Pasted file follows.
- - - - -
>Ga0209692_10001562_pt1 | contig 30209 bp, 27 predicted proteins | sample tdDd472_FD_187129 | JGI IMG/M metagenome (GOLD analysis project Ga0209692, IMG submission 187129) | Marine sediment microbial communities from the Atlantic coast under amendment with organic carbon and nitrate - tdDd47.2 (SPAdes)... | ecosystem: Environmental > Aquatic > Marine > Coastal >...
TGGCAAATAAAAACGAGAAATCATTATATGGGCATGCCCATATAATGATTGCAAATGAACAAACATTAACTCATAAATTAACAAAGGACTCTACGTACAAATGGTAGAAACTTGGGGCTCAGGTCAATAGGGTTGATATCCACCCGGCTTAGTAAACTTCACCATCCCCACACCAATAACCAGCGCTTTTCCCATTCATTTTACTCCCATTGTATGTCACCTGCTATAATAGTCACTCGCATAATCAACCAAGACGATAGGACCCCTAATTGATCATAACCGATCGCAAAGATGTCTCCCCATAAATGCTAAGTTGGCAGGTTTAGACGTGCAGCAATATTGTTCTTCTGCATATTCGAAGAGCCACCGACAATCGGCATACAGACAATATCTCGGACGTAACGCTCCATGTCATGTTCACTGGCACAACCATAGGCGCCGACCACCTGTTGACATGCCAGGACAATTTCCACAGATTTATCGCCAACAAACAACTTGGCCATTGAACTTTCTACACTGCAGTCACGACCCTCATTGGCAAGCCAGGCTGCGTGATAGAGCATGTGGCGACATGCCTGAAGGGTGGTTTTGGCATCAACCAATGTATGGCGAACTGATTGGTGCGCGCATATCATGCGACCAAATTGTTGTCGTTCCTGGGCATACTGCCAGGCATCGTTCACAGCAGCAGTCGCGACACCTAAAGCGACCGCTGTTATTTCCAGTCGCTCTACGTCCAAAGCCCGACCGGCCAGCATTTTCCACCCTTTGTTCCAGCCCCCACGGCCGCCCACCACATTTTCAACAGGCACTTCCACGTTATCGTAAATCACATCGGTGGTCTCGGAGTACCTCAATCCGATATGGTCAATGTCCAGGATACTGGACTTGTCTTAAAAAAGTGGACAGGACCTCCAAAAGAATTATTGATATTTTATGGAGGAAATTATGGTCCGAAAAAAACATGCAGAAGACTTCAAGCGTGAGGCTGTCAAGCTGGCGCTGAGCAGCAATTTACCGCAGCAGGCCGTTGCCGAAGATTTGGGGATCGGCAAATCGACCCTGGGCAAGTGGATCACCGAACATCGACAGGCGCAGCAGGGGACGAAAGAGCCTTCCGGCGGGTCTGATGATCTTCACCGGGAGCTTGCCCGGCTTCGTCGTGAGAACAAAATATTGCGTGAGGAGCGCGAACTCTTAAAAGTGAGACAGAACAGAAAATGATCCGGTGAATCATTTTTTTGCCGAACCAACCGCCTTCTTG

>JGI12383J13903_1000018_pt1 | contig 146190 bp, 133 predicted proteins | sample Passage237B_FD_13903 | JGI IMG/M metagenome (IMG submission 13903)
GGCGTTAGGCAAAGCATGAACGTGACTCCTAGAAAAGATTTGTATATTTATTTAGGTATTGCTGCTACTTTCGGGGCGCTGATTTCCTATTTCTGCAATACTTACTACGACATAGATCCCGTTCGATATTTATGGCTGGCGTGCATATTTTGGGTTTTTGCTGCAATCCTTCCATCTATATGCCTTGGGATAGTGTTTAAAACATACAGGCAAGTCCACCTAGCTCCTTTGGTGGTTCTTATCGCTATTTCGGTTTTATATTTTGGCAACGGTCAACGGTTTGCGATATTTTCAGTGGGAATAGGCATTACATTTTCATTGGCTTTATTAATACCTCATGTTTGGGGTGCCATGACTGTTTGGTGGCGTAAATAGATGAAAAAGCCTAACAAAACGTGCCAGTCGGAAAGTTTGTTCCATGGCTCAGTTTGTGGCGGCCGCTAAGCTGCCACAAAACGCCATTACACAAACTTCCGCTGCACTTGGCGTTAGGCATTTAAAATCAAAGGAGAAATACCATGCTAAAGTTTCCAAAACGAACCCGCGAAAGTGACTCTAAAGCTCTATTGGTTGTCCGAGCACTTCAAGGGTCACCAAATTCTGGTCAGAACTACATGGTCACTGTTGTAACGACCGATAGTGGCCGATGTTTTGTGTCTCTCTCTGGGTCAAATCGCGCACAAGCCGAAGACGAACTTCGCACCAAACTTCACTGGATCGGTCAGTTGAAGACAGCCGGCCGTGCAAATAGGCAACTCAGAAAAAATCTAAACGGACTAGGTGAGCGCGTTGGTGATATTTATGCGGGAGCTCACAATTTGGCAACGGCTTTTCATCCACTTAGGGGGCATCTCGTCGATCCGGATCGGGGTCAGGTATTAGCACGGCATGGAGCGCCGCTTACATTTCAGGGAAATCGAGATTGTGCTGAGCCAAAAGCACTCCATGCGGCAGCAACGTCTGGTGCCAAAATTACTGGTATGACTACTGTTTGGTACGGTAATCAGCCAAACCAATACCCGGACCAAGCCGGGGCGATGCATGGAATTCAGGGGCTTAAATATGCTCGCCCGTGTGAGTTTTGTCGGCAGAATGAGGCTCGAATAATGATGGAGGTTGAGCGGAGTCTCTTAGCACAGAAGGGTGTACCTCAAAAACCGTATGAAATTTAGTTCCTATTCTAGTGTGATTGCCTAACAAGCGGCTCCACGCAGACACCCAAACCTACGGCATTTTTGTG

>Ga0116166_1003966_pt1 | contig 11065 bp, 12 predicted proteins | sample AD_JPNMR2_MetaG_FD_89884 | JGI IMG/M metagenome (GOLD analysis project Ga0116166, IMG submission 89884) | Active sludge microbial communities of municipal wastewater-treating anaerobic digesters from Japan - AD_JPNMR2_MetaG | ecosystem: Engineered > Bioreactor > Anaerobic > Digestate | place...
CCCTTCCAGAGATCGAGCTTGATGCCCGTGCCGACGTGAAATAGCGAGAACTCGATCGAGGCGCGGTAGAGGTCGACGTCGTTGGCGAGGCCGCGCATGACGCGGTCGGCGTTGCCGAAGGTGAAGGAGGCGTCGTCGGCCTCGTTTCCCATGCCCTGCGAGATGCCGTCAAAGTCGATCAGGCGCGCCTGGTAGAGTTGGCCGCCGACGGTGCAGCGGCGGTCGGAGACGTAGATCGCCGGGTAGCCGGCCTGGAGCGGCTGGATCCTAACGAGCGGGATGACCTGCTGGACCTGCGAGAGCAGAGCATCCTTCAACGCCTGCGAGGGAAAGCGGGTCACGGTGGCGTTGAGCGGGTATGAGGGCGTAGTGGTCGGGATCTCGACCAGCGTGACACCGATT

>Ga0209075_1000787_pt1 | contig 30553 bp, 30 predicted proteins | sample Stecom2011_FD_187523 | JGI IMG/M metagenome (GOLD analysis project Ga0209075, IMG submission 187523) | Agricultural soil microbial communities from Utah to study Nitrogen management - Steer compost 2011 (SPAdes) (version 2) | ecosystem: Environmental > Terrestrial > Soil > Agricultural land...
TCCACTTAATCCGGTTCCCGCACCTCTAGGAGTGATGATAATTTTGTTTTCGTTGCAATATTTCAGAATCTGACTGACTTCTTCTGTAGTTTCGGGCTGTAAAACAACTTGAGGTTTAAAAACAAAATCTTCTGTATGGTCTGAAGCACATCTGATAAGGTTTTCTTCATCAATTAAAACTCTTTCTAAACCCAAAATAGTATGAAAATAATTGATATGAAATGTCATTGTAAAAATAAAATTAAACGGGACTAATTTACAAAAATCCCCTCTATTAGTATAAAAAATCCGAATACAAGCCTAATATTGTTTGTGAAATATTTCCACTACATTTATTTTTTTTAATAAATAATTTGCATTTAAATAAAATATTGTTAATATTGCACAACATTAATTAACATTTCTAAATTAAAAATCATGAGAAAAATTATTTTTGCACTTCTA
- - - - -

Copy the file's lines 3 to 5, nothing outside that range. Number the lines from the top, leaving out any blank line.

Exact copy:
>JGI12383J13903_1000018_pt1 | contig 146190 bp, 133 predicted proteins | sample Passage237B_FD_13903 | JGI IMG/M metagenome (IMG submission 13903)
GGCGTTAGGCAAAGCATGAACGTGACTCCTAGAAAAGATTTGTATATTTATTTAGGTATTGCTGCTACTTTCGGGGCGCTGATTTCCTATTTCTGCAATACTTACTACGACATAGATCCCGTTCGATATTTATGGCTGGCGTGCATATTTTGGGTTTTTGCTGCAATCCTTCCATCTATATGCCTTGGGATAGTGTTTAAAACATACAGGCAAGTCCACCTAGCTCCTTTGGTGGTTCTTATCGCTATTTCGGTTTTATATTTTGGCAACGGTCAACGGTTTGCGATATTTTCAGTGGGAATAGGCATTACATTTTCATTGGCTTTATTAATACCTCATGTTTGGGGTGCCATGACTGTTTGGTGGCGTAAATAGATGAAAAAGCCTAACAAAACGTGCCAGTCGGAAAGTTTGTTCCATGGCTCAGTTTGTGGCGGCCGCTAAGCTGCCACAAAACGCCATTACACAAACTTCCGCTGCACTTGGCGTTAGGCATTTAAAATCAAAGGAGAAATACCATGCTAAAGTTTCCAAAACGAACCCGCGAAAGTGACTCTAAAGCTCTATTGGTTGTCCGAGCACTTCAAGGGTCACCAAATTCTGGTCAGAACTACATGGTCACTGTTGTAACGACCGATAGTGGCCGATGTTTTGTGTCTCTCTCTGGGTCAAATCGCGCACAAGCCGAAGACGAACTTCGCACCAAACTTCACTGGATCGGTCAGTTGAAGACAGCCGGCCGTGCAAATAGGCAACTCAGAAAAAATCTAAACGGACTAGGTGAGCGCGTTGGTGATATTTATGCGGGAGCTCACAATTTGGCAACGGCTTTTCATCCACTTAGGGGGCATCTCGTCGATCCGGATCGGGGTCAGGTATTAGCACGGCATGGAGCGCCGCTTACATTTCAGGGAAATCGAGATTGTGCTGAGCCAAAAGCACTCCATGCGGCAGCAACGTCTGGTGCCAAAATTACTGGTATGACTACTGTTTGGTACGGTAATCAGCCAAACCAATACCCGGACCAAGCCGGGGCGATGCATGGAATTCAGGGGCTTAAATATGCTCGCCCGTGTGAGTTTTGTCGGCAGAATGAGGCTCGAATAATGATGGAGGTTGAGCGGAGTCTCTTAGCACAGAAGGGTGTACCTCAAAAACCGTATGAAATTTAGTTCCTATTCTAGTGTGATTGCCTAACAAGCGGCTCCACGCAGACACCCAAACCTACGGCATTTTTGTG

>Ga0116166_1003966_pt1 | contig 11065 bp, 12 predicted proteins | sample AD_JPNMR2_MetaG_FD_89884 | JGI IMG/M metagenome (GOLD analysis project Ga0116166, IMG submission 89884) | Active sludge microbial communities of municipal wastewater-treating anaerobic digesters from Japan - AD_JPNMR2_MetaG | ecosystem: Engineered > Bioreactor > Anaerobic > Digestate | place...